There is another fac­tor that has put brakes on ex­port growth. Ac­cord­ing to ex­porters, im­ple­men­ta­tion of the Goods and Ser­vices Tax (GST), the new in­di­rect tax regime that came into force from July 1 this year, will fur­ther im­pact growth of the coun­try's ex­ports. "We would not be able to reach the $300-bil­lion fig­ure this year," stresses an ex­porter, who did not wish to be named. How­ever, the ex­porters' body, the Fed­er­a­tion of Indian Ex­port Or­gan­i­sa­tions (FIEO), em­pha­sises that the coun­try's goods ex­ports will reach $325 bil­lion in 2017-18.

Apart from the bullish num­ber put out by the ex­porters' body, the FIEO is con­cerned over ris­ing liq­uid­ity crunch among ex­porters. The FIEO has time and again raised the is­sue of block­age of about Rs 1,85,000 crore an­nu­ally with the gov­ern­ment with the GST com­ing into force. Un­like ear­lier, ex­porters now have to pay the du­ties first and seek re­fund later af­ter ex­port­ing the goods. In the pre-GST regime, they were get­ting ex­emp­tions from pay­ing of taxes ab ini­tio. "We are wor­ried with the liq­uid­ity is­sue as the re­fund mech­a­nism would re­quire pay­ment of GST first and its re­fund sub­se­quently. The ad­di­tional cost of credit to man­age the liq­uid­ity should be borne by the gov­ern­ment, if the present ex­emp­tion is not brought for­ward in the GST. On a rough es­ti­mate, ex­port sec­tor would be los­ing ex­port com­pet­i­tive­ness by about 2 per cent, and the same needs to be off­set to the ex­port sec­tor," adds a state­ment from the FIEO.

Amid con­cerns of bleak ex­port prospects in the near fu­ture, mer­chan­dise ex­port growth of 8.9 per cent in April-July 2017 is quite heart­en­ing. It should be re­called that this pos­i­tive, long-term growth in ship­ments fol­lows two con­sec­u­tive years of shrink­ing ex­ports.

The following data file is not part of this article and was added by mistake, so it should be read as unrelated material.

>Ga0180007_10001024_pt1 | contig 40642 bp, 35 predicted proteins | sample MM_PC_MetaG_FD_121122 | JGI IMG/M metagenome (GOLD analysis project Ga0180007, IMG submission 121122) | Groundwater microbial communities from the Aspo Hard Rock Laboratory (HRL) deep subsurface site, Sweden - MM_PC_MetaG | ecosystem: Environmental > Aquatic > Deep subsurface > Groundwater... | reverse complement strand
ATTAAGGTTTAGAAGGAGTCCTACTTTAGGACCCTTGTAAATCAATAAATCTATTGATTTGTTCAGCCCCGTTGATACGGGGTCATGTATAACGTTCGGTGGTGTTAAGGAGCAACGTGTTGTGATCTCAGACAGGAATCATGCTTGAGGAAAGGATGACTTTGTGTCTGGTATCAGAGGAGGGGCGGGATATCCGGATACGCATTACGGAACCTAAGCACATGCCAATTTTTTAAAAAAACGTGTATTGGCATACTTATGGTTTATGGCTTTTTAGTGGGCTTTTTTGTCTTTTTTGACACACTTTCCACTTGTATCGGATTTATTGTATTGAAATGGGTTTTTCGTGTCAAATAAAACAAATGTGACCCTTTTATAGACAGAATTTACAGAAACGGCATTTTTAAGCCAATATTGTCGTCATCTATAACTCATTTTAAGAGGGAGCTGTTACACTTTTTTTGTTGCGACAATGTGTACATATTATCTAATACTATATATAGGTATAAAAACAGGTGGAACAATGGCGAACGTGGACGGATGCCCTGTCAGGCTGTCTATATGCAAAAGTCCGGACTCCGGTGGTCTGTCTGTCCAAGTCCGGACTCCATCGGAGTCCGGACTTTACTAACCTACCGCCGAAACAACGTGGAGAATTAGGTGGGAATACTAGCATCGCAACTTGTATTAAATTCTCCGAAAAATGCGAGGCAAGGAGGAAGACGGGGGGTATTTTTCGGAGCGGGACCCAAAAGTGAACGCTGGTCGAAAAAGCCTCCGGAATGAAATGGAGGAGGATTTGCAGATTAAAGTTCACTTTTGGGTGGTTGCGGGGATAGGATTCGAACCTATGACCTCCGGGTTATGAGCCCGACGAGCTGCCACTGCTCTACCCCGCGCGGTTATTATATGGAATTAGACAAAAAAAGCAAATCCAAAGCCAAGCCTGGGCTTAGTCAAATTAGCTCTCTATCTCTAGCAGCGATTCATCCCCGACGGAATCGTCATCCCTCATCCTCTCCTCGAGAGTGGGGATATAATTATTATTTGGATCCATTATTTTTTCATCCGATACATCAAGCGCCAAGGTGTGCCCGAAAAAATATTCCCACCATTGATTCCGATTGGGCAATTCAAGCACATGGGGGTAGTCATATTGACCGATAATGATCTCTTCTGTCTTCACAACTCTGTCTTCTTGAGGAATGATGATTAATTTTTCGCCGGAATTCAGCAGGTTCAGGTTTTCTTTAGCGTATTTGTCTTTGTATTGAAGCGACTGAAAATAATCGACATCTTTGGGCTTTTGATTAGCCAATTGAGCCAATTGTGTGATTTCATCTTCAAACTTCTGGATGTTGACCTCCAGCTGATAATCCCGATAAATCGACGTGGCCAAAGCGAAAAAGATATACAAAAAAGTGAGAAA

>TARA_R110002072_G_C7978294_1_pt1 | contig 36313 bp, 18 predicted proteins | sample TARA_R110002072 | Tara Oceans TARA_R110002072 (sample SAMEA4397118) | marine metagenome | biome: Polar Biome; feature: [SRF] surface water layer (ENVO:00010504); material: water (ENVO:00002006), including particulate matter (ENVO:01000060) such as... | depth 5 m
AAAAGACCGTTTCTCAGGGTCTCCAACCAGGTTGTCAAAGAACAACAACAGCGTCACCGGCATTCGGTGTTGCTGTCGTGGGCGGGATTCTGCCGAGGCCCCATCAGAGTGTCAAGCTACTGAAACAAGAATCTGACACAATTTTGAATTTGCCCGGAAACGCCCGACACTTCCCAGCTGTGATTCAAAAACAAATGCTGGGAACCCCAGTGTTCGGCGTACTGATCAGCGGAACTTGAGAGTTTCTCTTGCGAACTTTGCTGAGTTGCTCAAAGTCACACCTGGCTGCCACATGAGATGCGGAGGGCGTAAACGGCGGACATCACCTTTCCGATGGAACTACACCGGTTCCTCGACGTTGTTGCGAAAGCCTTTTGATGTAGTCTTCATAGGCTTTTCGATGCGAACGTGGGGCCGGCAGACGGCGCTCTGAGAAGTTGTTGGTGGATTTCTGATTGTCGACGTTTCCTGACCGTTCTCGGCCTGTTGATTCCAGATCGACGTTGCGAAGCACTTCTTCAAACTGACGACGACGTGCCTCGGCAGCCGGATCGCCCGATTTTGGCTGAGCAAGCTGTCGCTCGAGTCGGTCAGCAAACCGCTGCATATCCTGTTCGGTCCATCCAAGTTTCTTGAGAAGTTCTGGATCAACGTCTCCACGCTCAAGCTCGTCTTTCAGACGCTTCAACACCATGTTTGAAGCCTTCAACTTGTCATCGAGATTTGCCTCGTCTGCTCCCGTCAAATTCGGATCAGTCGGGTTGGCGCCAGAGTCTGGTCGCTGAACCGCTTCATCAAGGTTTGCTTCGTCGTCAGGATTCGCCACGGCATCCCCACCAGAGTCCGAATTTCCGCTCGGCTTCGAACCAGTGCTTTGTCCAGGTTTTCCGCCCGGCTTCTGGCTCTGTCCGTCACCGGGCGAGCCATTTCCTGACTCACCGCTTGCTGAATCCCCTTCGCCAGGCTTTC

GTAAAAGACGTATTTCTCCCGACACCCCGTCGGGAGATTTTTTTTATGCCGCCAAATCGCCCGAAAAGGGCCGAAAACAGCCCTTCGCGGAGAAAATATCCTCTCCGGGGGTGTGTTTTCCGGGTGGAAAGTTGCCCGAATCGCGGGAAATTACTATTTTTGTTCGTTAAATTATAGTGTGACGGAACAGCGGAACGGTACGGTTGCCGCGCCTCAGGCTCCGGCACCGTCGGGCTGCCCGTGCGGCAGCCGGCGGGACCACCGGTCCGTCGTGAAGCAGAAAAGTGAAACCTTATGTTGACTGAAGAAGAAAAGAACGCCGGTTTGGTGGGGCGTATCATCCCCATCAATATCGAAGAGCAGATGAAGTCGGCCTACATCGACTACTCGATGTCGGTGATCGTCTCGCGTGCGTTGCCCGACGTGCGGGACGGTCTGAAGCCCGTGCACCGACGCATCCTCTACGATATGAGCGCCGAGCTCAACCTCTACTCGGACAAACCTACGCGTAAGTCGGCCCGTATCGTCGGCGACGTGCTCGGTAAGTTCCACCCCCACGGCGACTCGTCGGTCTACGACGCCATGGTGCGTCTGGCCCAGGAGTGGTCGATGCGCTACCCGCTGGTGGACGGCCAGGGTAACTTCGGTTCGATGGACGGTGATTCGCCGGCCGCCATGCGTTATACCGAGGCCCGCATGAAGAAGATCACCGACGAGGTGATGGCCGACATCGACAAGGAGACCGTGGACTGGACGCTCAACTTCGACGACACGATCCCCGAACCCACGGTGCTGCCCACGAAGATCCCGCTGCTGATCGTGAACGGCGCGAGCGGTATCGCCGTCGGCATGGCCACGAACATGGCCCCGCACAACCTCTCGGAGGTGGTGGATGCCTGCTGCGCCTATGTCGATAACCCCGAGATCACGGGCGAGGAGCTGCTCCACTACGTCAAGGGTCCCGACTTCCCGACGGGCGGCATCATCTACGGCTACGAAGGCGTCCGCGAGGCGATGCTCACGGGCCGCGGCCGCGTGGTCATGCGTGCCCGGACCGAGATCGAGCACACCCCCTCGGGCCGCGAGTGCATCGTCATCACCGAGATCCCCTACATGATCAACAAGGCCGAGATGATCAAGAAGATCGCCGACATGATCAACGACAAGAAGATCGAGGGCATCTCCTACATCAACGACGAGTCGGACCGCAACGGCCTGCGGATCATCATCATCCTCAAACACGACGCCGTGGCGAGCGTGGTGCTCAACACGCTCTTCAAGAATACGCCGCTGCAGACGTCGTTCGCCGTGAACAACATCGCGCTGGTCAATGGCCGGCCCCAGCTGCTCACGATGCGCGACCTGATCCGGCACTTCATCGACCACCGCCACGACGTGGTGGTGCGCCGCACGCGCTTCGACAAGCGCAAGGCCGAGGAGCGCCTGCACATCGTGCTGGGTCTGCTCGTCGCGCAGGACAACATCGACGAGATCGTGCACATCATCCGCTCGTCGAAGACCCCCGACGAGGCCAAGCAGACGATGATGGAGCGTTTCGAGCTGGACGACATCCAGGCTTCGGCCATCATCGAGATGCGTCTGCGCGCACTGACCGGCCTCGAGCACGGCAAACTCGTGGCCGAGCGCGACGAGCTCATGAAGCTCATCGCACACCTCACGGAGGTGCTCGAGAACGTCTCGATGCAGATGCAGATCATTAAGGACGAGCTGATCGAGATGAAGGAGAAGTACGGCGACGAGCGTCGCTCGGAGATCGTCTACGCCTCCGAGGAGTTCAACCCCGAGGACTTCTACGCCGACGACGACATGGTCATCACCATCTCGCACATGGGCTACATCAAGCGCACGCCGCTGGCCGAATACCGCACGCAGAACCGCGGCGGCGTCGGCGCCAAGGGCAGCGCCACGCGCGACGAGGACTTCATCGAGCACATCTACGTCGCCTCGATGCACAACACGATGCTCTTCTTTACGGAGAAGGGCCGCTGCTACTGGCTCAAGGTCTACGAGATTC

What seems to have helped lift ex­ports this year so far is the uptick in com­mod­ity prices. This is re­flected in the turn­around in petroleum and ore and min­er­als ex­ports. En­gi­neer­ing goods and gems and jew­ellery, which ac­count for 38 per cent of In­dia's ex­ports, recorded growth rates of nearly 11 per cent each in the April-July pe­riod against (-)4.8 per cent in the year­ago pe­riod.

With agriculture and marine prod­uct ex­ports also show­ing a sharp jump af­ter shrink­ing last year, it would seem that the ex­port turn­around this year has been broad-based even as labour­in­ten­sive sec­tors, such as tex­tile and leather, be­sides drugs and phar­ma­ceu­ti­cal, reg­is­tered neg­a­tive growth. The growth has been ge­o­graph­i­cally dis­persed as well with ex­ports to Europe, the US and China up by 5.5 per cent, 5 per cent and 13.1 per cent, re­spec­tively in 2016-17.

How­ever, the slow­ing pace of growth of ex­ports this year is in­deed wor­ri­some. The pos­i­tive num­bers should be seen in the con­text of the base ef­fect of ex­port fig­ures when ship­ments were in the neg­a­tive last year. Another plau­si­ble fac­tor at work here is the ex­e­cu­tion of ear­lier or­ders. No won­der, im­prove­ment in ex­ports should have taken place amid slug­gish trends in world trade. Mean­while, the ru­pee con­tin­ues its strong rally even as ex­porters re­main clue­less in the tran­si­tion phase of GST. Amid these set­backs, one only hopes that ex­ports do not slip back into the neg­a­tive zone.

"The trade data show that while ex­ports for July grew by 3.94 per cent in dol­lar terms, in ru­pee terms, the growth has turned neg­a­tive and shrunk by 0.32 per cent." T S BHASIN Chair­man, EEPC In­dia

"We are wor­ried with the liq­uid­ity is­sue as the re­fund mech­a­nism would re­quire pay­ment of GST first and its re­fund sub­se­quently. On a rough es­ti­mate, the sec­tor would be los­ing ex­port com­pet­i­tive­ness by about 2 per cent."

Newspapers in English

Newspapers from India

© PressReader. All rights reserved.